STUDIO SPOTLIGHT Enjoying its best year ever, New Line Cinema showed consistency by having a steady supply of strong product all year long. Finishing sixth for the year with $537M in grosses, New Line attracted more moviegoers than long-established studios like Universal and MGM/UA, plus beat out other mini-majors like Miramax and Dreamworks. While New Line's number of wide releases remained about even with last year, a number of profitable surprise hits seemed to catch the industry off guard.
New Line began the year by expanding Wag the Dog into a nationwide release and saw a solid $43M benefiting from the free publicity that the media gave it when events in Washington resembled the plot of the film. Over Presidents Day weekend, they debuted The Wedding Singer which became an instant success grossing $80.2M and holding the title of highest-grossing release of 1998 until the summer. April saw New Line's costliest picture ever, Lost in Space, finally knock Titanic from the top of the box office charts and set a new April opening record in the process. The sci-fi adventure film went on to gross $69.1M.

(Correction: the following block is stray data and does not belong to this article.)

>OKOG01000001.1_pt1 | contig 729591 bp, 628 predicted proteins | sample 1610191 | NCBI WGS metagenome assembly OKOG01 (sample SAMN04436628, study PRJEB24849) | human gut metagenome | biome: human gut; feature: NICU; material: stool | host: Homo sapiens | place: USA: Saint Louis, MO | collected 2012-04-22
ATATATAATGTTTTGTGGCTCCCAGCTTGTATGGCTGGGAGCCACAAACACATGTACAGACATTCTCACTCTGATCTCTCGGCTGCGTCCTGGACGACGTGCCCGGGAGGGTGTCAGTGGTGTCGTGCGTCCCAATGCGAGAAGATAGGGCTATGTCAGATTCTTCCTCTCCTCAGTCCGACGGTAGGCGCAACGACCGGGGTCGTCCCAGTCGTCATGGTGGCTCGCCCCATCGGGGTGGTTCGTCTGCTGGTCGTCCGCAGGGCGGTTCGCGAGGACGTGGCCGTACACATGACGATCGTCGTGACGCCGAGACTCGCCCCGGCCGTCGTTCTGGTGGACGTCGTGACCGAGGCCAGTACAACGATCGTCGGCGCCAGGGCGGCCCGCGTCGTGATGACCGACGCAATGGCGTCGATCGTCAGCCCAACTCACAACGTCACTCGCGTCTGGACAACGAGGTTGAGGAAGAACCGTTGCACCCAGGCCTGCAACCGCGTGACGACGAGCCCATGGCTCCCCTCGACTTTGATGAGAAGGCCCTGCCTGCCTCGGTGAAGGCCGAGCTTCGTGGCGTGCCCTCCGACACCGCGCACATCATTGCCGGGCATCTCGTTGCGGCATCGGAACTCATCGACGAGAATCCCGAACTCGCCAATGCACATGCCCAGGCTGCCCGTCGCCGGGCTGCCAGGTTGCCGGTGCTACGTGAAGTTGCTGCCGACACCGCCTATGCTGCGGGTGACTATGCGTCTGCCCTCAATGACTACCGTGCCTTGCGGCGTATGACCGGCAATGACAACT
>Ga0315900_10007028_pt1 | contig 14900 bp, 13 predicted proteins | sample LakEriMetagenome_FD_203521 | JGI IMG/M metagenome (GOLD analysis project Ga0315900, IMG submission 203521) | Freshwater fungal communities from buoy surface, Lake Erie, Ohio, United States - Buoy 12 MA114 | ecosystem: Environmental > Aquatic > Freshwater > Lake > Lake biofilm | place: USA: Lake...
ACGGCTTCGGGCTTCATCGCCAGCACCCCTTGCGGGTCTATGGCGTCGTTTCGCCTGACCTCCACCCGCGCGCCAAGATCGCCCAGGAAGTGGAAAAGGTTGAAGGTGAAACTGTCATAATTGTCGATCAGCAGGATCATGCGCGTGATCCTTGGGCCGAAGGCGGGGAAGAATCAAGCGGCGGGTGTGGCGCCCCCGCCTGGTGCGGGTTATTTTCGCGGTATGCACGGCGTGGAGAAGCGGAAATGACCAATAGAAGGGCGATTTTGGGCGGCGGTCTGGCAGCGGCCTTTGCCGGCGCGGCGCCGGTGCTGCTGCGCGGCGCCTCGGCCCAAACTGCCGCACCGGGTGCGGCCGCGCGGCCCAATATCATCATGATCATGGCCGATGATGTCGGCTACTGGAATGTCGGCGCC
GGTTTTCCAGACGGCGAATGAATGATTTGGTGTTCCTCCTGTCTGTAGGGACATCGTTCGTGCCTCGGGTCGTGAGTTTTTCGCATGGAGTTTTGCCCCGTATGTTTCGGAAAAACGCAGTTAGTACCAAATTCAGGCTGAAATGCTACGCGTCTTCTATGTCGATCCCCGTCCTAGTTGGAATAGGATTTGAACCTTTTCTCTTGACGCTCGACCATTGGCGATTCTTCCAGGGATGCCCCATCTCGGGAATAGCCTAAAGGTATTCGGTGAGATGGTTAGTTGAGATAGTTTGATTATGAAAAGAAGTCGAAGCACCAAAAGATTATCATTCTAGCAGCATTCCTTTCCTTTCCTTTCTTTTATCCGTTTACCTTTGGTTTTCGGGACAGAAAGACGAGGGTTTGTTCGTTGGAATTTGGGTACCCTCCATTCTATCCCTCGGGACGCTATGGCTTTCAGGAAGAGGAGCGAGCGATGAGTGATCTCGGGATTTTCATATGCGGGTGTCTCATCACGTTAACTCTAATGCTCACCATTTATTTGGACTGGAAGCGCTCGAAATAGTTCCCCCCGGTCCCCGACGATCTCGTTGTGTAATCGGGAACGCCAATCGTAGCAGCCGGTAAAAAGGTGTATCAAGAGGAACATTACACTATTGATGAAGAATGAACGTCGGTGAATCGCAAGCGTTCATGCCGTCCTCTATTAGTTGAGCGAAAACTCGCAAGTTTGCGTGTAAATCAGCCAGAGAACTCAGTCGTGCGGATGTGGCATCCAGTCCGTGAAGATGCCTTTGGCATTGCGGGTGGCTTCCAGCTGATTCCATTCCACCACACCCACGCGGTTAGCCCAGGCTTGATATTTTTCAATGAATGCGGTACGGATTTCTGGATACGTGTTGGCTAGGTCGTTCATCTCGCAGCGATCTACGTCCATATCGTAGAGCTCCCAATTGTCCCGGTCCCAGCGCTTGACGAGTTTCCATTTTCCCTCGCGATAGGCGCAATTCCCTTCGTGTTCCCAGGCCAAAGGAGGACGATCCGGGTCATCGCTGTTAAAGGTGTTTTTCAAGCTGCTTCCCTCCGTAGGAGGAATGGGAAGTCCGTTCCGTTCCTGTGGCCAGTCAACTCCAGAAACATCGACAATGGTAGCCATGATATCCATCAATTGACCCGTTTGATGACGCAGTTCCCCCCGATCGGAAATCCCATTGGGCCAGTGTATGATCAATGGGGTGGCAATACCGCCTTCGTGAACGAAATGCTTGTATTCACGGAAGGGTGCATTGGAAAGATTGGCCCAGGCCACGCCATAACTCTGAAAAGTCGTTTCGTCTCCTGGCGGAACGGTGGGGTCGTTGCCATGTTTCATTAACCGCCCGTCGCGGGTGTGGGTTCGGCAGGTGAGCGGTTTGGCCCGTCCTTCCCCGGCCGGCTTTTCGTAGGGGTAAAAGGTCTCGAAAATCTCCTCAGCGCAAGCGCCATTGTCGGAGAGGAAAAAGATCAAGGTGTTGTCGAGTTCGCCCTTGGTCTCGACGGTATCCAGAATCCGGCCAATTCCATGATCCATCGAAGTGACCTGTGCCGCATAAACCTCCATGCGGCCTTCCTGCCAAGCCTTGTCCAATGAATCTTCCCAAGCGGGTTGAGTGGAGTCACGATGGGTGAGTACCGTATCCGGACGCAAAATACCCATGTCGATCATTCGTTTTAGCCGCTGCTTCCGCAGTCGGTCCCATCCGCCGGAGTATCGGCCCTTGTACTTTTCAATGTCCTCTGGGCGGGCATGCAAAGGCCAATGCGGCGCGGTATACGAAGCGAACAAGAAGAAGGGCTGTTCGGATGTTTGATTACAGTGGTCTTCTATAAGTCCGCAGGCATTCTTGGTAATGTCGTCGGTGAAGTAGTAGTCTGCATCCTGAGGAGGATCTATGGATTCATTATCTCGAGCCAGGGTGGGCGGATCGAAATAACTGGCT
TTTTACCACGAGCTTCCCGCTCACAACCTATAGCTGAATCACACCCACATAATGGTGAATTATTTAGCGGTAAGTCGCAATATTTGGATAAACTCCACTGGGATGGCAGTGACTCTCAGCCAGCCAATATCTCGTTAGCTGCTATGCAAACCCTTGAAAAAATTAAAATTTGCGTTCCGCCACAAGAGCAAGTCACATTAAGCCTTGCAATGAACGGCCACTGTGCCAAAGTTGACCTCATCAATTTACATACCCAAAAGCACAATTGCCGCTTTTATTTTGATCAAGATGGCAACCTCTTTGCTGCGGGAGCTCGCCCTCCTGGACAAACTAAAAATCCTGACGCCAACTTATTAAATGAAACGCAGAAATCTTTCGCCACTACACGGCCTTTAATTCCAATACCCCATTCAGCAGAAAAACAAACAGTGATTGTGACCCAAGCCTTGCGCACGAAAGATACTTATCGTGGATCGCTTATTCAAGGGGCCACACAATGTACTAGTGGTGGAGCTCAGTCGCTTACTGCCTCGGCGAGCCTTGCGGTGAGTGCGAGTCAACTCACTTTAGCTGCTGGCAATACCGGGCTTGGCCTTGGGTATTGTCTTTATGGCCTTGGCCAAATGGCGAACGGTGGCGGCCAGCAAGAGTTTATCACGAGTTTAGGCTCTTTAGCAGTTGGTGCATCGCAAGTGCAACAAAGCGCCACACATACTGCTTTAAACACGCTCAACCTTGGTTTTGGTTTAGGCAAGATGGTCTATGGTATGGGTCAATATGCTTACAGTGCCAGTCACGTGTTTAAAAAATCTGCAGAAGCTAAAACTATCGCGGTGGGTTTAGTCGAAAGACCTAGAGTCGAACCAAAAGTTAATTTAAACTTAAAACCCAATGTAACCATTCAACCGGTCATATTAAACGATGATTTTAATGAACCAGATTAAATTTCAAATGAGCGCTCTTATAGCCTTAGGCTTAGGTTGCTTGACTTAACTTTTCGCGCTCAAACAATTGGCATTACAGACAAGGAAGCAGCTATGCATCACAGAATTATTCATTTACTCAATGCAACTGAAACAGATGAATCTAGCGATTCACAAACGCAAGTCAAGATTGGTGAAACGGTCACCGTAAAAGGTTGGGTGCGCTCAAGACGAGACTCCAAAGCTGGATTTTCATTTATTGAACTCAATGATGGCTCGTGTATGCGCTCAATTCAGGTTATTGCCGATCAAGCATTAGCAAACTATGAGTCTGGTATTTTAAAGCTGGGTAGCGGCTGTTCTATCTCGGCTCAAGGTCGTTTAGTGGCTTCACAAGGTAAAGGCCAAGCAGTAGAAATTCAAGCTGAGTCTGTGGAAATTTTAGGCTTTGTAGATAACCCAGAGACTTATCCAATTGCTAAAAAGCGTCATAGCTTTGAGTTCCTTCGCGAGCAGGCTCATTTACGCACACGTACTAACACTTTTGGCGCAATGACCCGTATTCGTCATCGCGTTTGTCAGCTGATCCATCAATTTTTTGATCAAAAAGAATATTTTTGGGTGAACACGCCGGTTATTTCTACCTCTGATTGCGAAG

In August, Blade burst on the scene and cut up an impressive $70M. The following month, Rush Hour exploded with a $33M debut (a new September record) and became a smash hit taking in over $137M in ticket sales. In addition to hefty grosses, Blade and Rush Hour more importantly provided New Line with new potential franchises that will keep the cash rolling in for years to come. Pleasantville got critics talking and became the distributor's fourth number one opening of the year and has earned about $39M. Other New Line releases this year included Dark City ($14.4M), Mr. Nice Guy ($12.7M), The Player's Club ($23M), Woo ($8.1M), Gone With The Wind- reissue ($6.9M), Living Out Loud ($12.7M), and American History X ($6M).